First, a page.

With most fantasy hockey leagues wrapping up sooner than later, one can’t help but start to look forward to the 2019 draft.
Of course all good things come to an end, with an expiring contract Nyquist was (predictably) moved at the deadline to the contending San Jose sharks for a second-round pick in 2019 and a conditional third in 2020.
Heading into March 31, Nyquist had a career high in points with 57 in 77 games and was on pace to break 60 for the first time.
Nyquist has hit the 20-goal mark in consecutive seasons and for the fourth time in his career. It’s not all that uncommon for a player to put up a career high in points at the age of 29.
Brad Marchand was the one that immediately came to mind with 85 points in 68 games (or 1.25 PPG) last season and he’s currently eclipsing that pace this year with 1.27 PPG (quick reminder to fantasy GMs that players don’t expire when they hit 30 years of age).
Let’s be clear – Nyquist is no Marchand and his value is going to be highest in points-only formats.
After eight seasons in the league, it’s likely that Nyquist will never block a lot of shots or throw a ton of hits. He doesn’t take faceoffs from the wing regularly and he rarely takes penalties (12 PIM in 77 games this season).
Nyquist is close to even during his NHL career at a plus-two over 496 games. At least he won’t kill you if your league still counts plus-minus.
Nyquist will be a UFA at the end of this season, something those in cap leagues will have to consider. Alex McLean writes the weekly Dobber Capped article and he was kind enough to provide the numbers for Nyquist from his model projection. It showed him coming in at 5.4M AAV with a five-year contract. Check out his weekly article here – it’s a must-read for cap leaguers.
On a more positive note, Nyquist has decided to shoot the puck more over the last two seasons than he did the previous two, which bodes well for him.
He threw a career high 213 shots on net last season and converted at 9.9 percent (21 goals). This season he currently sits at 198 shots and is converting at 10.1 percent (20 goals). That’s about as consistent as you can get over two seasons.
Nyquist has a career shooting percentage of 9.1, but he’s shooting more than ever so 10 percent feels just about right. Some of the advanced stats point to sustainability here as well: 5-on-5 shooting percentage is at 8.8, PDO is 991, and IPP is at a healthy 68.7 percent.
The shot volume uptick over the last two seasons came with a modest increase in ice-time from 2016-17. This tells us that he’s not shooting more simply because he’s getting more ice time.
Nyquist averaged 18:07 per game with Detroit this year, with 2:16 coming on the power play.
Since the trade to San Jose, Nyquist has averaged 15:54 per contest with 2:01 coming on the power play. Power-play time is critical for point producers, but don’t let his time with San Jose fool you. We’re dealing with a small 15-game sample size that has seen recent injuries to both Erik Karlsson and Joe Pavelski.
There’s no question that Nyquist loses power-play time when those offensive juggernauts return from injury. Expect to see him somewhere around 30-35 percent of the team’s total power-play time next season, if he were to remain with the Sharks. The Sharks are just too deep up front, and if they run one primary unit Nyquist won’t make the cut. There is an outside chance they split two units evenly, but don’t bank on that happening.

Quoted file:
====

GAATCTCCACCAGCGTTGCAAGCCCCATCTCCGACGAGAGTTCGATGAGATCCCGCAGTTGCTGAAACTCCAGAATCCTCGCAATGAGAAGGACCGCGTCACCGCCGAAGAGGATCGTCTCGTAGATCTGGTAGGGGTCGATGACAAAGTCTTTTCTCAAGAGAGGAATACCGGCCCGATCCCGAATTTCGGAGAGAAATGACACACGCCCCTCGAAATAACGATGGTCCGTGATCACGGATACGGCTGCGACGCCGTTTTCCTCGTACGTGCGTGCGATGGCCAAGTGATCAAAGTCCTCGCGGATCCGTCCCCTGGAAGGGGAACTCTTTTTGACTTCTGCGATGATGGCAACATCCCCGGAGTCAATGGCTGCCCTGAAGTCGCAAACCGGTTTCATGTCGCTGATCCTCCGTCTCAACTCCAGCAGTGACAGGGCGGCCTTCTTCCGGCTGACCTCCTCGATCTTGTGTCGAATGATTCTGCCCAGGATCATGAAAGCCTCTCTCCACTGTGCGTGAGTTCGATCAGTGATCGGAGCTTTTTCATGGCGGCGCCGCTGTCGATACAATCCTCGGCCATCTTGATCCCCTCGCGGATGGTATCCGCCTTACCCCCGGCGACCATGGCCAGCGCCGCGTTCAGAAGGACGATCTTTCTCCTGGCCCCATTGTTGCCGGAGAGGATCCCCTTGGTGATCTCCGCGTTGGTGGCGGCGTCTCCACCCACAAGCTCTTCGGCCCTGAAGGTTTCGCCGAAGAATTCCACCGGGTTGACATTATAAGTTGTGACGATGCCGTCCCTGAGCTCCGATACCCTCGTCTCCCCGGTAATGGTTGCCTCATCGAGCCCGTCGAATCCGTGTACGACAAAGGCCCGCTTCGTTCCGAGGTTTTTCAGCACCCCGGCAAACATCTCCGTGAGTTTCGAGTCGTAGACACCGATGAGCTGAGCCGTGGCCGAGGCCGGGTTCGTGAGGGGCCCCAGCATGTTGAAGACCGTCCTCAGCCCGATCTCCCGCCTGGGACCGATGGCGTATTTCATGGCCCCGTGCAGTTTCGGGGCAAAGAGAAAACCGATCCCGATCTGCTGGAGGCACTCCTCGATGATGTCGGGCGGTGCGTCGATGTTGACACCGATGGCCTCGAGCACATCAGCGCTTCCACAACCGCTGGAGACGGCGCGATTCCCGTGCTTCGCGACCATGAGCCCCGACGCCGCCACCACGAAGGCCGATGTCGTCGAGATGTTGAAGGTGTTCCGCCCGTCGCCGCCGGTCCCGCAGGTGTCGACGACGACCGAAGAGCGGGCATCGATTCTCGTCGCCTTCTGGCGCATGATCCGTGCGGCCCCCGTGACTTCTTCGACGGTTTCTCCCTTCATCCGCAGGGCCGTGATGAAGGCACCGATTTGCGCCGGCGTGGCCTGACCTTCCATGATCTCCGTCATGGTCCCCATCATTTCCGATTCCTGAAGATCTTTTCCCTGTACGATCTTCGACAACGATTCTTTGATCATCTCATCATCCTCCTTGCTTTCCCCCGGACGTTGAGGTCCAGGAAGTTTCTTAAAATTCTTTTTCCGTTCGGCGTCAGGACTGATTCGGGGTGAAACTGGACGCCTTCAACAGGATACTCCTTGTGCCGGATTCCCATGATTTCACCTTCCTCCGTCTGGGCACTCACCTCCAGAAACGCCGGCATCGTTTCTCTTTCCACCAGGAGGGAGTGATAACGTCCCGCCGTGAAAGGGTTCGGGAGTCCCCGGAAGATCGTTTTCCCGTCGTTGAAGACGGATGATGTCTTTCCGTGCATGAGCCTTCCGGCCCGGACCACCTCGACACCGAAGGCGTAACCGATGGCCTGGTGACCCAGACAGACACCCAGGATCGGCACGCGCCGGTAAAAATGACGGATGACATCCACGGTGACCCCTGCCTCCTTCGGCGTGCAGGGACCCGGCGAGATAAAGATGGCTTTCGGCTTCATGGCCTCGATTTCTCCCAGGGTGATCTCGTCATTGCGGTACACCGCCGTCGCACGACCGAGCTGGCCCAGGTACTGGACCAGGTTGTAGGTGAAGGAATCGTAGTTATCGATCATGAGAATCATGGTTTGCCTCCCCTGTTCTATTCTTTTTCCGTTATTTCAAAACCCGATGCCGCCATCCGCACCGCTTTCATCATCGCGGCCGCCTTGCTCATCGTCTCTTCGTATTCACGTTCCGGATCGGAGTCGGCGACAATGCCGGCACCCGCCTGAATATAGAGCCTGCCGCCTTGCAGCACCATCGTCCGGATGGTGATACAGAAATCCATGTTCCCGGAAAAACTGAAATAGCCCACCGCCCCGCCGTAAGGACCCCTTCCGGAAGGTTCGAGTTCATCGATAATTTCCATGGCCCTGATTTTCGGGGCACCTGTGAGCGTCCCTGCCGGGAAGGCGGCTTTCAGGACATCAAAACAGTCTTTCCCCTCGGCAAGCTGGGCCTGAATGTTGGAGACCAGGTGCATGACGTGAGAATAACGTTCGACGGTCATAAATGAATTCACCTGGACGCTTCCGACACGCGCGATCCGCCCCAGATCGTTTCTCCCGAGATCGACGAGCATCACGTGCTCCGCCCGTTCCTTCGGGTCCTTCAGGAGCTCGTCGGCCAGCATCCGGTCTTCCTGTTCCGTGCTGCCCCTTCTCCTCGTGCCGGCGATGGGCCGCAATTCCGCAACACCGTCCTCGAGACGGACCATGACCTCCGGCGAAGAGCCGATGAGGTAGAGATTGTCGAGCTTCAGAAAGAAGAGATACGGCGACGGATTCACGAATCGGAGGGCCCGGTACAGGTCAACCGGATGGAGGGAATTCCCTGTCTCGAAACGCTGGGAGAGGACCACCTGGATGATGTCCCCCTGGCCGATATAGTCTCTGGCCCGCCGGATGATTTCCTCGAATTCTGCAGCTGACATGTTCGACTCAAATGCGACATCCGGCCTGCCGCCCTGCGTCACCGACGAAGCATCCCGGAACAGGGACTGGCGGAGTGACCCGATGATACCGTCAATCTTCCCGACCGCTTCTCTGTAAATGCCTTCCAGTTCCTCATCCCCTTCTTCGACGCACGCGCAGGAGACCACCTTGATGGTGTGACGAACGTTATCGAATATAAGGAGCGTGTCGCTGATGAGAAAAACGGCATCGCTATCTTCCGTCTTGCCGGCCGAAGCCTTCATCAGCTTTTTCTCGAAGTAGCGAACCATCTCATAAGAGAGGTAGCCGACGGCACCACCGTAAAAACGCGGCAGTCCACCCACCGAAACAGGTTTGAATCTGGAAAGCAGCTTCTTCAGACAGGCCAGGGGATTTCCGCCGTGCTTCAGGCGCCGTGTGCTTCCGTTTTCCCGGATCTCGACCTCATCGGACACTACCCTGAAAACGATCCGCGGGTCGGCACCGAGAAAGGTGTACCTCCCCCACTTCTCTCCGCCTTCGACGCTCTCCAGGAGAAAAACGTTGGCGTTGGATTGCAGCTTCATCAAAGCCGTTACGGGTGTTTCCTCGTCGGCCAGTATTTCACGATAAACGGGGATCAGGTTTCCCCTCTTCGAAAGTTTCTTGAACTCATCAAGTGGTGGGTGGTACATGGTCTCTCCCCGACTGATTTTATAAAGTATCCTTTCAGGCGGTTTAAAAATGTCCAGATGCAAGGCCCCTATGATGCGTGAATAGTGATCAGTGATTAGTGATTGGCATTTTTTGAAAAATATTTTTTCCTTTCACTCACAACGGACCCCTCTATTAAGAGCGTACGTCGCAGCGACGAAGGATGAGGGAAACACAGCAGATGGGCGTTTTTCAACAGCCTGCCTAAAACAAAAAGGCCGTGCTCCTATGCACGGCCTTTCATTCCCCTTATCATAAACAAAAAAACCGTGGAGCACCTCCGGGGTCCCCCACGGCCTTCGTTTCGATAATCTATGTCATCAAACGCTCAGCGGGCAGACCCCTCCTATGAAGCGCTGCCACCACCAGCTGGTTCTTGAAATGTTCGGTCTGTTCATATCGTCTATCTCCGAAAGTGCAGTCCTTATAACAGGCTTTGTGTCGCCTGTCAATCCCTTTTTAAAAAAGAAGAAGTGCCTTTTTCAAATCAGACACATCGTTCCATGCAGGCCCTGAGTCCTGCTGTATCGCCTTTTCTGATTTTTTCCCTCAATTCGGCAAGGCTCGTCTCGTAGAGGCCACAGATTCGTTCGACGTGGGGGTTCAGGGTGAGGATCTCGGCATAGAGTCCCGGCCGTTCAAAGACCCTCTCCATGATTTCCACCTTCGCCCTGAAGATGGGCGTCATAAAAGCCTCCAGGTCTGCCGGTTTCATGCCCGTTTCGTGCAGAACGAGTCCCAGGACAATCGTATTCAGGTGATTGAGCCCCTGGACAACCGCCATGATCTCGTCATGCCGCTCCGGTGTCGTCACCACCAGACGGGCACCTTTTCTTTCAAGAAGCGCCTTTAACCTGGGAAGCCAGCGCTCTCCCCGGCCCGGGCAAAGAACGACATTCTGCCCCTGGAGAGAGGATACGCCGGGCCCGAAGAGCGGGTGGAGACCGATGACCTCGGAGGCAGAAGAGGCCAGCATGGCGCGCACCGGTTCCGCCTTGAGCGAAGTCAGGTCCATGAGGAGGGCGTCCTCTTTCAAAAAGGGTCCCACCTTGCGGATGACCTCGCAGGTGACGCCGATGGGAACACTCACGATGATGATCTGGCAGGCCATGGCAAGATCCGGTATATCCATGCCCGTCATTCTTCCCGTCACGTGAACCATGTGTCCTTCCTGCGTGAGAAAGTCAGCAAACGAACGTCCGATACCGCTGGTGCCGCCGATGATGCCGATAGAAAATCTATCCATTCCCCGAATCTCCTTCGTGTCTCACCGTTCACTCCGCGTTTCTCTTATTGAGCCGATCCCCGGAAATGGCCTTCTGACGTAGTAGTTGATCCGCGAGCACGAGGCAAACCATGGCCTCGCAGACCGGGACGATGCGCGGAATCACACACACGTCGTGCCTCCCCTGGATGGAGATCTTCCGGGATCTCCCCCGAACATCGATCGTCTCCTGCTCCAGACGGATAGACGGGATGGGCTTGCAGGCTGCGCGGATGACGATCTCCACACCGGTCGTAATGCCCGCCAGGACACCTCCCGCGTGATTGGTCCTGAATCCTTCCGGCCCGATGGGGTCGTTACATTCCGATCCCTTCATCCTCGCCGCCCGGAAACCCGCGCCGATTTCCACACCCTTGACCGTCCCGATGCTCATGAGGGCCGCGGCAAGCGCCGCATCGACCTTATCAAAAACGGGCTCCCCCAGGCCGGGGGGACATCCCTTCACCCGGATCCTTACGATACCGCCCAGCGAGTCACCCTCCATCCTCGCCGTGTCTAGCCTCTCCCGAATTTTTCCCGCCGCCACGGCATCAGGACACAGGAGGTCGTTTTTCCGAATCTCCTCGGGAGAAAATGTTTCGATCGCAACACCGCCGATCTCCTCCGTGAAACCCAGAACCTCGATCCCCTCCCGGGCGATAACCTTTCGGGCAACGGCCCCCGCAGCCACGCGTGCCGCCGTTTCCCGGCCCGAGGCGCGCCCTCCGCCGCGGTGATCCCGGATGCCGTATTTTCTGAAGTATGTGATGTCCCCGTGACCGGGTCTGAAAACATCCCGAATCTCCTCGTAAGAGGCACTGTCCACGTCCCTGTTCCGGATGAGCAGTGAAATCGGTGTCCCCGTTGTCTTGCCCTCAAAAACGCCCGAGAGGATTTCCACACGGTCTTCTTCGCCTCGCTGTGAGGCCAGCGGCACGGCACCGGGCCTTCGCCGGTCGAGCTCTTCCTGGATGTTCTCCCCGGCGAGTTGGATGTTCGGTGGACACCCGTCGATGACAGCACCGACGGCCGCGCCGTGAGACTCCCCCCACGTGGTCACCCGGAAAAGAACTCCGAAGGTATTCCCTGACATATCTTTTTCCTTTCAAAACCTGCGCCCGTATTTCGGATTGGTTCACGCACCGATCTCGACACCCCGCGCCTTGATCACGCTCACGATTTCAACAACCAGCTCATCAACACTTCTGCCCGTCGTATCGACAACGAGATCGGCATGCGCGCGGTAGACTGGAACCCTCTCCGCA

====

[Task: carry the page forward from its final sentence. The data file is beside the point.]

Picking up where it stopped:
It is however, nice to know that Nyquist has the potential to get bumped to the top power play on a top team like the Sharks, if that team were to suffer a few key injuries.
There is no doubt that less ice time has hurt Nyquist’s numbers and we can see it in the small sample size. He has 8 points in 15 games (44-point pace) since the trade with only one point coming on the power play. Compare that to his time in Detroit this season, where he had 49 points in 62 games (65 point pace) with 11 power-play points.
The good news is Nyquist hasn’t stopped shooting in San Jose despite the lower ice time. He’s averaging 2.33 shots-per-game. That number is down from 2.62 shots-per-game earlier in the season with Detroit, but that can mostly be attributed to the loss of icetime.
So long as Nyquist continues to shoot the puck at the rate he’s been shooting for two seasons, and there’s no predictable reason to say he can’t, locking him in for 20 goals next season feels comfortable.
The question becomes how many assists can Nyquist get next season? Is he going to be a mediocre 45-point player or can he crack 60 with upside of 65?
These are the types of deeper picks that can win you the championship if you nail a few of them or float you into mediocrity if you miss on them.
It’s unclear whether the Sharks will be able to re-sign Nyquist as they have some serious work ahead of them with upcoming UFA’s: Erik Karlsson, Joe Pavelski, Joonas Donskoi, and Joe Thornton. Timo Meier will also be due a big raise the following year as a UFA, so something or someone has to give.
Beyond San Jose it’s really anyone’s guess as to where Nyquist signs. Regardless of where he ends up, he is likely to get paid as a top-six forward.
When in doubt just follow the money, meaning he should see top-six deployment and more than 16 minutes per game wherever he ends up.
Splitting the difference, we end up at 55 points (20 goals and 35 assists), which would be the second-highest output of his career.
There’s a good chance Nyquist flies under the radar at next year’s drafts. He’s been around for a while and for the most part has been underwhelming. Nyquist turns 30 next September, which will undoubtedly turn some GMs off. Unless he re-signs with Detroit or San Jose, there will be some uncertainty as to the situation and deployment he will receive with his new team.
If Nyquist happens to fall to the 45-50 point player area at your next draft, he’s definitely someone worth considering.
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